Here’s Why Alaska’s Magnitude 7.1 Quake Was So Big

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Andrew Follett Energy and Science Reporter
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An unusually powerful magnitude 7.1 earthquake was caused by tectonic plates colliding deep beneath Alaska Sunday morning, destroying four houses, damaging several roads and knocking out electricity.

The United States Geological Survey (USGS) said the earthquake’s epicenter was located 162 miles southwest of Anchorage, Alaska. The earthquake was the result of the Pacific tectonic plate colliding with and subducting beneath the North American tectonic plate. This causes rocks deep underground to deform and tremendous stress to build up, which can then be released by earthquakes. The same forces that caused the quake, for example, also created the Aleutian Islands.

In the region of the earthquake, the Pacific plate is slamming into the North America plate at a rate of 2.36 to 2.99 inches per year, which is very fast in geologic terms. Since 1900, this region has hosted twelve other earthquakes with magnitudes higher than 7.0.

The USGS classified the shaking as an intermediate-depth earthquake. Such quakes typically cause less damage than equally powerful earthquakes that occur at shallower depths, but intermediate-depth earthquakes can often be felt very far away from the epicenter.

No injuries or deaths were reported.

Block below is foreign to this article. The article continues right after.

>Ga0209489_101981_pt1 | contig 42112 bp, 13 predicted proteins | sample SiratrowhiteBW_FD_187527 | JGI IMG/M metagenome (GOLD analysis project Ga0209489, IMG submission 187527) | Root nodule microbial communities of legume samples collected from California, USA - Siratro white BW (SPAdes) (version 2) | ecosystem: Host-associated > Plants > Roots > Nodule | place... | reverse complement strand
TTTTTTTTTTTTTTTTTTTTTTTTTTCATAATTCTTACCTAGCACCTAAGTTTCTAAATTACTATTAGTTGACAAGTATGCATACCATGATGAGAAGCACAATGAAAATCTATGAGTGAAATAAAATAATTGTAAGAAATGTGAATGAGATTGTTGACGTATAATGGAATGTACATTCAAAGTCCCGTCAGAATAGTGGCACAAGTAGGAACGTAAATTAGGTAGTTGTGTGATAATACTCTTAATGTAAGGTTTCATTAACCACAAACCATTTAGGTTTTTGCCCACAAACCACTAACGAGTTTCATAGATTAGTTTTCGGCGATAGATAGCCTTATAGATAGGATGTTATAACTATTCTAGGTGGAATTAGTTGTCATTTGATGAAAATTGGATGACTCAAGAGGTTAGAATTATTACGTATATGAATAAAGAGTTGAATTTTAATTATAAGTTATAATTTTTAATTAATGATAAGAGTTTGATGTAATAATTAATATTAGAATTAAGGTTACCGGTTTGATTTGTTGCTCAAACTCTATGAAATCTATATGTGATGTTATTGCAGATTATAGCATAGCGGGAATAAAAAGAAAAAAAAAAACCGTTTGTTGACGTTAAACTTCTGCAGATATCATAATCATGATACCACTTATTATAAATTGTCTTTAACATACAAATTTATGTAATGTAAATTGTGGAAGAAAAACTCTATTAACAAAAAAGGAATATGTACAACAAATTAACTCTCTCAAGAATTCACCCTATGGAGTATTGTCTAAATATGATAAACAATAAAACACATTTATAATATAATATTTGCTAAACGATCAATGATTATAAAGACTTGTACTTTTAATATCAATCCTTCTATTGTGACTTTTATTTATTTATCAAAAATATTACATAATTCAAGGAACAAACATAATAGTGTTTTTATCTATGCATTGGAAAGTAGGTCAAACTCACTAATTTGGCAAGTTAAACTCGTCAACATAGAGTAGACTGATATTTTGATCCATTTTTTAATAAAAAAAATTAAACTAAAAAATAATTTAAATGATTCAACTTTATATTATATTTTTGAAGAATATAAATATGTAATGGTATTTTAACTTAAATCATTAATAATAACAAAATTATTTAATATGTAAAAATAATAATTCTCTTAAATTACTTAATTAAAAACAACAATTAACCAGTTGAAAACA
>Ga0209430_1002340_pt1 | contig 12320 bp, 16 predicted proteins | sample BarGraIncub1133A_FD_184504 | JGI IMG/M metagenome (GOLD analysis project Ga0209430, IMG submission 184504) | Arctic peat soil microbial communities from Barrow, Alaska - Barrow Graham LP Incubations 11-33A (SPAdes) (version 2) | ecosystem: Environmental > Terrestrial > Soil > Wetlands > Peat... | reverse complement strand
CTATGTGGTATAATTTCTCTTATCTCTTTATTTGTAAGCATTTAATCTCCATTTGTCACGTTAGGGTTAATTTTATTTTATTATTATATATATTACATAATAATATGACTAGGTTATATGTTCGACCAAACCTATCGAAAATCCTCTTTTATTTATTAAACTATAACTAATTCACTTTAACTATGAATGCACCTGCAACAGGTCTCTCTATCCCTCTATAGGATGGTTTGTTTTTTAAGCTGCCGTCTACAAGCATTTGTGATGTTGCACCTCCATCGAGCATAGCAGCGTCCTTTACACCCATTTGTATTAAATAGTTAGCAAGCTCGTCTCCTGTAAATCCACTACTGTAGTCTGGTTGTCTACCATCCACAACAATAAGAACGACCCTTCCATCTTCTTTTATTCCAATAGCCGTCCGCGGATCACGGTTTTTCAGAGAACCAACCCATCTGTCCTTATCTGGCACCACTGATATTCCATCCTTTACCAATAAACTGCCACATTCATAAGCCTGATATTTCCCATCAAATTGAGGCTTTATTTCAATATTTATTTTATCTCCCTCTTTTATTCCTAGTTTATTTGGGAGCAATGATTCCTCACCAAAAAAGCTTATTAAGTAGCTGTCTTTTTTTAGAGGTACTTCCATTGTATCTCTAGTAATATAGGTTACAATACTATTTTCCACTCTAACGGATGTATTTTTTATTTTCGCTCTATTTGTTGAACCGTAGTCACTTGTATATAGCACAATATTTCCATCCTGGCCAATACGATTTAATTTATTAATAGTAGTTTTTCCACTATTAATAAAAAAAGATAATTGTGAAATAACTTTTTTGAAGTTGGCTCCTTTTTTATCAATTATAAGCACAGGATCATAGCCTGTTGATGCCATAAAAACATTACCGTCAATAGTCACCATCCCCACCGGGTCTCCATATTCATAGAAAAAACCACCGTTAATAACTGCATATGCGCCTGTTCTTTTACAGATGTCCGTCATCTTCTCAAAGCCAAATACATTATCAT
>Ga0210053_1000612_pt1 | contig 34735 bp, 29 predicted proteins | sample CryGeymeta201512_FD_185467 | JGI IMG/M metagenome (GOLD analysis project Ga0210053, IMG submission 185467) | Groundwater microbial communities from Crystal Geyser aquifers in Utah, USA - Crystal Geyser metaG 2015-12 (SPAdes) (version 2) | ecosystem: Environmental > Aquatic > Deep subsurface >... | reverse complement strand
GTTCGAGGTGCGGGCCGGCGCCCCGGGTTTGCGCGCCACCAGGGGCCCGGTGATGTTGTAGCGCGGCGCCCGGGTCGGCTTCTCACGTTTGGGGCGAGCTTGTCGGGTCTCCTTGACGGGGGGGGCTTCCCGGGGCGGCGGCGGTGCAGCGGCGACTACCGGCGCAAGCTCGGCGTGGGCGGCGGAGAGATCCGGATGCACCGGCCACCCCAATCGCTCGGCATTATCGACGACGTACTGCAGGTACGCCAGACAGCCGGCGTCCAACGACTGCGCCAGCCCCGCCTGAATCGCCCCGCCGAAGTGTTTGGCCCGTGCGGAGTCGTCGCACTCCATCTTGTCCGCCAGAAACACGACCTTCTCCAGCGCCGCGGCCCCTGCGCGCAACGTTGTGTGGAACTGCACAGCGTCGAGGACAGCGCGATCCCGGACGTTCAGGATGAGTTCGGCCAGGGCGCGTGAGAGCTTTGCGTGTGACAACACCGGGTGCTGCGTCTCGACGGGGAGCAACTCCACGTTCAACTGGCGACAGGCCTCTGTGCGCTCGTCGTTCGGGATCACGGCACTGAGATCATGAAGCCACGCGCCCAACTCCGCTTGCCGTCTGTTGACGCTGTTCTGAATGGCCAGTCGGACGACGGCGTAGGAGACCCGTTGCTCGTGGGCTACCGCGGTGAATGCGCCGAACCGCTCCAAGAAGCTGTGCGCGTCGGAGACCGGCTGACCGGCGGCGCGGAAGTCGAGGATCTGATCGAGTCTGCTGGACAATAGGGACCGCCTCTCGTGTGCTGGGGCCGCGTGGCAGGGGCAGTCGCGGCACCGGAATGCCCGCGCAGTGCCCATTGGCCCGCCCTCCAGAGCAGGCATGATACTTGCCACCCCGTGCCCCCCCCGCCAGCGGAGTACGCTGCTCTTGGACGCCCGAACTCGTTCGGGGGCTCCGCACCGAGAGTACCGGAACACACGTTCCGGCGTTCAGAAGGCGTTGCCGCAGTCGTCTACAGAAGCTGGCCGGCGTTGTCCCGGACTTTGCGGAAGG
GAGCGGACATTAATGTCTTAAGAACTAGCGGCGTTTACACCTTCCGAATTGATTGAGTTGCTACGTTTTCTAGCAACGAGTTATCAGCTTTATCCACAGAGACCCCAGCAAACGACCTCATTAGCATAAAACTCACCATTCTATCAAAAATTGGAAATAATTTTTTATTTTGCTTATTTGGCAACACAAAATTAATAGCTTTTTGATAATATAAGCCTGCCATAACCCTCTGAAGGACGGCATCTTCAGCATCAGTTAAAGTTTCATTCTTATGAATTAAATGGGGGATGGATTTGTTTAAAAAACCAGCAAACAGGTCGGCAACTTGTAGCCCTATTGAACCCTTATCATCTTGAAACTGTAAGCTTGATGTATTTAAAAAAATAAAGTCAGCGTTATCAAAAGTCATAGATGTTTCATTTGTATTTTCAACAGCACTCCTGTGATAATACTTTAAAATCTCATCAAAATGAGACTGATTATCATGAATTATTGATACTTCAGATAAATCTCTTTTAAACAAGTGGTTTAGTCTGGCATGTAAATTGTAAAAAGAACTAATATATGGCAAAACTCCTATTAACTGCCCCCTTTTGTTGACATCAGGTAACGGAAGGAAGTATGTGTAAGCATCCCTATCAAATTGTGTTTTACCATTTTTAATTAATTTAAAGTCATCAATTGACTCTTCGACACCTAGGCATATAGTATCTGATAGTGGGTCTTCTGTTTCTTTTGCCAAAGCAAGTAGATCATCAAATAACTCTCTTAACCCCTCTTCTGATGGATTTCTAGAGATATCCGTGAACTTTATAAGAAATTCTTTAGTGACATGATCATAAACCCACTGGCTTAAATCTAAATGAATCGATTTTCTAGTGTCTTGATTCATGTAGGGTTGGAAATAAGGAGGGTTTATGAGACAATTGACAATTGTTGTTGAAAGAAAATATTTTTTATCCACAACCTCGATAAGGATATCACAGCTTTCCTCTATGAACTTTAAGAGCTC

“Last night’s earthquake is significant because it was close enough to Alaska’s population centers,” Michael West, Alaska’s state seismologist, told reporters at the Associated Press. “This earthquake is of the style and type that we would expect in this area.”

The quake was widely felt across most of Alaska, but caused relatively little damage. Only four homes were destroyed due to gas leaks, which is remarkably little damage.

The subducting Pacific plate is responsible for the so-called “Ring of Fire,” where roughly 90 percent of the world’s earthquakes and 81 percent of the world’s largest earthquakes occur. The Ring of Fire is the direct result of collisions between the Pacific tectonic plate and other plates. It is the most geologically active area on Earth and is also home to 75 percent of the world’s active volcanoes.

A 1938 earthquake similar to Sunday’s generated a tsunami recorded as far south as Hawaii.

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